Life was not always rosy for the Termites, however. Terman was quite surprised to find that starting life with an enormous IQ was no guarantee of future success. While it was true most of his subjects went on to make substantial contributions to society, there were many who seemed to flounder as they reached adulthood. Some had trouble keeping a steady job, others were merely average at the jobs they had. The Termites’ intellectual prowess did not make them immune to mental illness, and a good percentage struggled with alcoholism. At least twenty-two of his subjects committed suicide. Terman searched his early data for clues that might explain why some of his children succeeded where others failed, but he was unable to find any reliable predictors. Furthermore, none of Terman’s subjects achieved the kind of fame or made the genius contributions that he had hoped they would. Terman was correct that precociously bright children grow up to be bright adults, but IQ is not necessarily the best measure of a person’s potential. Among the students passed over for Terman’s study, there were two Nobel laureates. Among Terman’s group, there were none.
What makes a child prodigy?
Most people who have studied child prodigies agree that there is a genetic component to genius. The kids in Terman’s study went on to have exceptionally bright children. When one of Terman’s successors administered the Stanford-Binet IQ test to 1500 of the Termites’ children, he found they had an average IQ of 133, with an astonishing 16% scoring in the gifted range. But even in cases where the child’s ability is remarkably focused, as with music or athletic skills, there is often precedent for such talent within the family. Many times a family’s established interest in the field helps them recognize and nurture the precocious child. Tiger Woods was born with a great deal of raw golf ability, but it might have gone undetected if it weren’t for his father’s early attention. But aside from a probable heritable component to prodigious talent, there is not much known about the biology of intelligence. A few people have suggested that gifted children have greater specialization in brain areas that control motor behavior and increased communication between the two hemispheres. While there is some evidence that children with high IQs have brains that are slightly less lateralized (e.g., they do not have as strong a preference for one hand over the other) but many non-prodigy children are also ambidextrous. Also, it is difficult to know if prodigies are born with superior motor skills, or if they develop them with the intense practice that follows their keen interest in music, drawing, or athletics.
Why Piano and Not Physics?
While nearly every field has precocious contributors, Feldman notes that not all domains are equally likely to produce a child prodigy. Art, for example, is one area where young prodigies are uncommon, and child authors are rarer still. One of the prodigies in Feldman’s study was a boy named Randy, who began writing plays at the age of five. Though he was wise beyond his years, Randy’s dramas still tended to revolve around superheroes, and his language would not be mistaken as the work of an adult. This is in contrast to musical prodigies like the violinist Mi Dori or athletic prodigies like figure skater Tara Lipinski, both of whom were able to compete successfully with adults in their fields at the tender age of thirteen. Feldman proposed that children are most likely to be able to compete at an adult level in fields that are highly structured, with a clear set of established rules. Children seem especially drawn to domains like music or chess, which rely on symbolic representation that relate to each other in fixed patterns. Fields that have more open-ended goals, such as writing or scientific research, often require a depth of experience and abstract thinking that make them difficult for children to master.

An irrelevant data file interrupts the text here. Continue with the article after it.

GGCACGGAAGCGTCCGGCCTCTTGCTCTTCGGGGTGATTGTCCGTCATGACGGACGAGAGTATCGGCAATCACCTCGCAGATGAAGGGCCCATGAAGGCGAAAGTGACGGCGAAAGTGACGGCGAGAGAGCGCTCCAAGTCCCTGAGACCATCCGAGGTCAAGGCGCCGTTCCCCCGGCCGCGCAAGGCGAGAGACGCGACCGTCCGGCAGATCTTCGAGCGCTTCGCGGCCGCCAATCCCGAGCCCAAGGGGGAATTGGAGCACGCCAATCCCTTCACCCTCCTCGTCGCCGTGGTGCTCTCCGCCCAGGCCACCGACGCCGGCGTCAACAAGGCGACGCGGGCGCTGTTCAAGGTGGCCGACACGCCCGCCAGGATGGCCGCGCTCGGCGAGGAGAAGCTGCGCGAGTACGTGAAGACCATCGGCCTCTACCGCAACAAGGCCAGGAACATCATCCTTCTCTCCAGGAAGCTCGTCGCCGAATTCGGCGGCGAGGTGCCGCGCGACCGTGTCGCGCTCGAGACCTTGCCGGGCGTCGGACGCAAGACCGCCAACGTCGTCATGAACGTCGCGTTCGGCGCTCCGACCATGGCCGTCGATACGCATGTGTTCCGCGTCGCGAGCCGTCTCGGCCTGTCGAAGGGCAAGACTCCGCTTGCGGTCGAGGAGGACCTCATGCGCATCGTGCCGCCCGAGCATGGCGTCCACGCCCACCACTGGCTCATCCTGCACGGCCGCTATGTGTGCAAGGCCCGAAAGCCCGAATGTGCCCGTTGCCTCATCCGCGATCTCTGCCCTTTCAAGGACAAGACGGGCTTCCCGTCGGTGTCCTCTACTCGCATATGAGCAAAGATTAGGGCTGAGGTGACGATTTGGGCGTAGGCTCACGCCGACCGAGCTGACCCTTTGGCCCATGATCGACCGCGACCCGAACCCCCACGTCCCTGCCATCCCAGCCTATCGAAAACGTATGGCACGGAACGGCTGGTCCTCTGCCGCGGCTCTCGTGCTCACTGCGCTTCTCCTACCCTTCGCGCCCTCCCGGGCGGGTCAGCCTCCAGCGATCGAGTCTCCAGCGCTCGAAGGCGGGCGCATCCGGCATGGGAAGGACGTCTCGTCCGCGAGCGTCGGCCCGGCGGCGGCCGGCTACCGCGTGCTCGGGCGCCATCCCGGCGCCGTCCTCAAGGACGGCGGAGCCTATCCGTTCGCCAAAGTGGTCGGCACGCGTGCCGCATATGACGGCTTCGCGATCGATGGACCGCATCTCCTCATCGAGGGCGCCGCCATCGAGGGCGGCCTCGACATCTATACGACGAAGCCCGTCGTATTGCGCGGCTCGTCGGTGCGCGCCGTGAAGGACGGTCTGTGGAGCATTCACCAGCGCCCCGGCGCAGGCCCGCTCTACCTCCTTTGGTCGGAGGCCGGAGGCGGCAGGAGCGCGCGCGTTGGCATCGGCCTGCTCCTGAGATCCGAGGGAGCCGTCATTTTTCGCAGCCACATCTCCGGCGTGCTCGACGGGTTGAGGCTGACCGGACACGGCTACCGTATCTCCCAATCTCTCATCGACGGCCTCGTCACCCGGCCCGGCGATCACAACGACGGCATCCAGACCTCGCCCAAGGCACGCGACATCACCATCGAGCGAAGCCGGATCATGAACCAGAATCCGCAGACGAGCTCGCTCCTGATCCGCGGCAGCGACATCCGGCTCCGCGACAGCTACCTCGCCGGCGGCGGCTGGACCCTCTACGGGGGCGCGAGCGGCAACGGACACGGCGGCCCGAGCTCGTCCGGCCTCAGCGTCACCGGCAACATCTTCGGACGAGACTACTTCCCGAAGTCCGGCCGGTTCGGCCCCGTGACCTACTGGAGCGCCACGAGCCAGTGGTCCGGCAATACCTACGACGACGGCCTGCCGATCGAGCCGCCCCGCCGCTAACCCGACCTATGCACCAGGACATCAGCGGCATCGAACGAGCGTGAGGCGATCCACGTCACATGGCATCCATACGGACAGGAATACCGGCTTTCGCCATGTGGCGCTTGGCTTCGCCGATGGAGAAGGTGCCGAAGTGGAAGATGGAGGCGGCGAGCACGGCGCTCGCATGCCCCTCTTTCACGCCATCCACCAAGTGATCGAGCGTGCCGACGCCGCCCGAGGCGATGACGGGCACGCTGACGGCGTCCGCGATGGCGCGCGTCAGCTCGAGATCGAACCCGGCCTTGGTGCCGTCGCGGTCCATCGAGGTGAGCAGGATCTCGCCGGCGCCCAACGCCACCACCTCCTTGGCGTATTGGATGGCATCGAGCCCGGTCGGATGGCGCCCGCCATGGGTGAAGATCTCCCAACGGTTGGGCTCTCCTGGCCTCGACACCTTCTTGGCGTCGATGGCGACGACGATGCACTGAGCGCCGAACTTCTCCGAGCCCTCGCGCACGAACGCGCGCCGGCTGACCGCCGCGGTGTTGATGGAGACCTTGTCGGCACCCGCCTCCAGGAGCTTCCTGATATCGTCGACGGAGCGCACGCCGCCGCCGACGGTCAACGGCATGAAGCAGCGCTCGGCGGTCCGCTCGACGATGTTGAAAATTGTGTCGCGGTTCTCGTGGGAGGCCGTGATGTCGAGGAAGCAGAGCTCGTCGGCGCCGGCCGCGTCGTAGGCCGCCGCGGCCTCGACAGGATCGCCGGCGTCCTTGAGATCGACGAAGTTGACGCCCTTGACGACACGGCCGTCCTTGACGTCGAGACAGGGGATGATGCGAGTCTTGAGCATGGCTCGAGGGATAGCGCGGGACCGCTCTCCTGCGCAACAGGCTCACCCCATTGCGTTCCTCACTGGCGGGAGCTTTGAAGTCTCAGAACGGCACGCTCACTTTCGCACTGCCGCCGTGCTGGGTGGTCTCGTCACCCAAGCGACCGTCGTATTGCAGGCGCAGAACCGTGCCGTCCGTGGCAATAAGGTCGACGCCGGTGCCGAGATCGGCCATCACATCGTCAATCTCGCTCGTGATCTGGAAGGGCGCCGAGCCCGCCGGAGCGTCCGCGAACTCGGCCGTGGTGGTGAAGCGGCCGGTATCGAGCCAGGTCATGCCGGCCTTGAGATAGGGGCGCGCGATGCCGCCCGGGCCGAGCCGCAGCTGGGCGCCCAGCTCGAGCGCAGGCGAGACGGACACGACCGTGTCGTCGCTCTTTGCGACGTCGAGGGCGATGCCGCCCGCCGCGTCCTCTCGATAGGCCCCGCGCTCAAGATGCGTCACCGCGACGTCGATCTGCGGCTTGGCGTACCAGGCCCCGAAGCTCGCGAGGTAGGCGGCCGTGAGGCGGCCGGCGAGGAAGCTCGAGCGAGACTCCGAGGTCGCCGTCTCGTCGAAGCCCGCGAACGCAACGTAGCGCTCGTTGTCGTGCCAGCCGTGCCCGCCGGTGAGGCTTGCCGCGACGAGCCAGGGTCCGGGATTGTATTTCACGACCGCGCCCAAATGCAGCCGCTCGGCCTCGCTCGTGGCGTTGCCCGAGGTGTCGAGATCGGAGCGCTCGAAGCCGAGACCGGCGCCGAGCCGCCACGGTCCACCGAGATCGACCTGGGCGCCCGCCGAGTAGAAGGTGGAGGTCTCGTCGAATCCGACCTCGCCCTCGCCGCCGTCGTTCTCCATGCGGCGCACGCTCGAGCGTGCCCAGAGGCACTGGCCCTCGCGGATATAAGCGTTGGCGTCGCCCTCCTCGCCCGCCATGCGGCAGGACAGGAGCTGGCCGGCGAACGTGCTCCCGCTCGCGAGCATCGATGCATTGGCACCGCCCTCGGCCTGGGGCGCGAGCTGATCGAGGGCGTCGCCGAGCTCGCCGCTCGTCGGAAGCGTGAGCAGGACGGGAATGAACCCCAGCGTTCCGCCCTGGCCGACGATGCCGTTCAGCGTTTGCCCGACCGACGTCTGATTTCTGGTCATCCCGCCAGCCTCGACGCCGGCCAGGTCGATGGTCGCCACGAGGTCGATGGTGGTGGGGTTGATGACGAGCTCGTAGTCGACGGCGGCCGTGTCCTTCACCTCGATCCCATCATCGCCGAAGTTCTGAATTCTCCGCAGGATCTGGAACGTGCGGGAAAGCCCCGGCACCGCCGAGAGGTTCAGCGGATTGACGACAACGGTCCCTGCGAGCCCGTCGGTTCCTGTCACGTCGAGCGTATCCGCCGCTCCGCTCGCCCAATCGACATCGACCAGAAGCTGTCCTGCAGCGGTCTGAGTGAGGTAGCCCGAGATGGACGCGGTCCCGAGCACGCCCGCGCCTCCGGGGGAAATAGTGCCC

Learning from Child Prodigies
Some of the early studies on child prodigies have already provided parents with valuable information. The name of the game, says Feldman, is maximizing a child’s potential. By examining the personal histories of prodigies, we become better at recognizing and nurturing precocious ability. For example, Terman concluded that for children with an IQ over 140, it is often better to let them skip a grade in school rather than risk the child’s losing interest in the institution altogether. Both Feldman and Terman noted that gifted children usually have gifted siblings. Thus, parents with an exceptional older child would be wise to watch for special talent in the younger ones, who can often get lost in the shuffle. It is also important to consider the cautionary threads woven into Feldman and Terman’s tales of genius children. Being born with a high IQ or amazing piano ability is no guarantee of later success, and parents who push too hard are likely to set their child up for a fall. Randy, the young writer from Feldman’s study, had a difficult time adjusting to the fact that other children managed to “catch up” with his writing ability by high school. He was still very bright, but his talent was not as awe-inspiring as it once was. Likewise, parents of seemingly “ordinary” children should not despair; many of the world’s most significant contributions have been made by people who struggled as youngsters. Mozart was a child prodigy; Beethoven was not. The world still marvels at them both.